A short while later I heard a shout that the ICVs, our Liberian counterparts had arrived, and I instantly felt a knot in my stomach. I was quite nervous about meeting them, simply because to not get on with my counterpart could be a disaster for my time here! I didn’t know what to expect, but I was met by the friendliest people I’ve ever met. You cannot understand the definition of friendly until you’ve met Liberians! They swiftly taught us the Liberian handshake, and we were soon making friends as the evening drew in around us. Some icebreakers got everyone going, and we learned who each of our 7 counterparts were. I was paired with the wonderful Safi, who is great fun and has been looking after me ever since. She seems to know everyone in Kakata, and is fantastic at putting me right when I make mistakes in the community. She’s taught me plenty already, but mainly that in residential areas you MUST say hello and shake hands with everyone you meet, which is very different to the UK, detached and ‘cold’ way of life. Safi has a big personality and has confessed to being someone who knows how to party, so have that to look forward to also! Our counterparts seem to have plenty of volunteering experience, through chruch, the YMCA and education, so we should be in every capable hands.

The next day was a Sunday, and Safi arrived early to take me to a Liberian church for the first time. We took April, another UK volunteer, with us too, and headed to St. Christopher’s, a catholic church a short distance away. The walk itself was exciting, dodging motorobikes on narrow dirt roads before I spied my first evidence of the heavy fighting that took place in Kakata during the civil wars, in the form of a bullet-riddled building. 

All these thoughts were eviscerated by the incredible experience that is a Liberian church service. It was literally everything I wanted it to be, complete with music, gospel singing and dancing! It was a long service, but the energy, happiness and relaxation in the room was palpable. The stress and hardship of the week were forgotten in full, for here was the the world of God and worship, and nothing less. Everybody went to the front of church to gift a small financial offering amidst a buzzing clamour of excitement, singing and dancing. I had a fairly christian schooling, so many passages of text and songs were familiar, but the Liberian English lexicon and dialect gave the bible a distinctly African flavour.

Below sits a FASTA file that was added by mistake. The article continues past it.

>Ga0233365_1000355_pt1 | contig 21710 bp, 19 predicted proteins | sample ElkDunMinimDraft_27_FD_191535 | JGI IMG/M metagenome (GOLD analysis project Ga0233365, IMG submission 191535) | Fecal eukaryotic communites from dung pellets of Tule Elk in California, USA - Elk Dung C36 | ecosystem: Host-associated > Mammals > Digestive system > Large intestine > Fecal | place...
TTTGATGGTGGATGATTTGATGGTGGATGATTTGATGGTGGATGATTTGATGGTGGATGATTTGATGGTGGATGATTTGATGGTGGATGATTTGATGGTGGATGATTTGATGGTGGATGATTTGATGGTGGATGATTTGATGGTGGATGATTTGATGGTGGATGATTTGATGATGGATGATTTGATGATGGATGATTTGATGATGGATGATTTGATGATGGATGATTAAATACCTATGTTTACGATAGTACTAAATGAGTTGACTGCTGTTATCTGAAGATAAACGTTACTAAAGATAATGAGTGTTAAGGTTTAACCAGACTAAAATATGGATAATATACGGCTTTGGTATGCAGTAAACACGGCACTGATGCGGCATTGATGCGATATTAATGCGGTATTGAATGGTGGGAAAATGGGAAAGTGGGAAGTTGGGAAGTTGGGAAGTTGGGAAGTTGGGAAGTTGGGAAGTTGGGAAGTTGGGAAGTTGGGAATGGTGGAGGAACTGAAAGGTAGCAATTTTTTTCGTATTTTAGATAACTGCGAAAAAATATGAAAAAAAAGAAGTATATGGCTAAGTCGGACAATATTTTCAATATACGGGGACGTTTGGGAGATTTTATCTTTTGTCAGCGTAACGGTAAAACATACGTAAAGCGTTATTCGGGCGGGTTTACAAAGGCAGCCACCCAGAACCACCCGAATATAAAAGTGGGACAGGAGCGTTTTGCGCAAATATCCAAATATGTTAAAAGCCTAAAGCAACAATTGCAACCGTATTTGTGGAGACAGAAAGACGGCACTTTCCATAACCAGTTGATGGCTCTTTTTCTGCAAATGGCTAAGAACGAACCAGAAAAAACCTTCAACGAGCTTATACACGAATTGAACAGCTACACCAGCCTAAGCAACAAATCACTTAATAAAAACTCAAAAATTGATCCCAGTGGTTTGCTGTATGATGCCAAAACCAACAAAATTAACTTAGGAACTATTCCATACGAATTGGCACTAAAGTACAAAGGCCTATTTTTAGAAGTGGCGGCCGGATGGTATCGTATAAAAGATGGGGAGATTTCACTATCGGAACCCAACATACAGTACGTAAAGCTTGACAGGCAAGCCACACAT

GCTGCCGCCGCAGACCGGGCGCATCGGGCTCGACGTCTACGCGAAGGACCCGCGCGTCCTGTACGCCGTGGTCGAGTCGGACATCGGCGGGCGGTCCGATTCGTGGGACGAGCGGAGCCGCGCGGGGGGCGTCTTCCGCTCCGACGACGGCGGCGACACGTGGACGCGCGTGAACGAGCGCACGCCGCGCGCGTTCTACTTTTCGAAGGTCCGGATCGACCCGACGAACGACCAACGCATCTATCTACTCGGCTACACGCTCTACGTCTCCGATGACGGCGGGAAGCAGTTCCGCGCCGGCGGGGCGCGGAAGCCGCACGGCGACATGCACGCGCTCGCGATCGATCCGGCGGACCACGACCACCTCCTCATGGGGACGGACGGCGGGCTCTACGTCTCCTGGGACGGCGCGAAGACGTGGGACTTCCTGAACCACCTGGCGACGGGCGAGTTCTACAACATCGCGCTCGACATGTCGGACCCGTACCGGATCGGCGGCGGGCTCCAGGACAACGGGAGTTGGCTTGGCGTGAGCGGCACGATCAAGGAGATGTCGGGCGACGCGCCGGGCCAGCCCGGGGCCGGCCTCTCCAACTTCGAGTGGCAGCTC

I had to stand to introduce myself to the church, and had to state that my friend Safi had invited me. A Ghanaian woman also introduced herself, and we were then given a beautiful welcome by the congregation in the form of a song and the waving of hands. This was a special moment. In that church, you could forget everything, and be at peace. At the end, everybody wanted to shake our hands, and to welcome us personally to the chuch. I thus had ample opportunity to trial my newly-acquired Liberian handshake, and I’ve never quite felt so welcomed by a group of complete strangers. I’ve also never felt so relaxed, in such a foreign yet inherently familiar setting. Beautiful gospel singing still ringing in my ears, we headed away from the church, onto the road home. 

A street away, a tiny little girl that could barely walk was squatted amidst a steaming pile of stinking garbage, struggling to defecate in a plastic bag, naked to the world. 

If an image or a moment could be etched in your memory, then this was one of them, and believe me, it is seared on my mind. Amidst the happiness and the joy of chucrch, it was all too easy forget the realities just outside those holy gates.  Whilst we were celebrating, she was barely surviving. 

I must not forget that.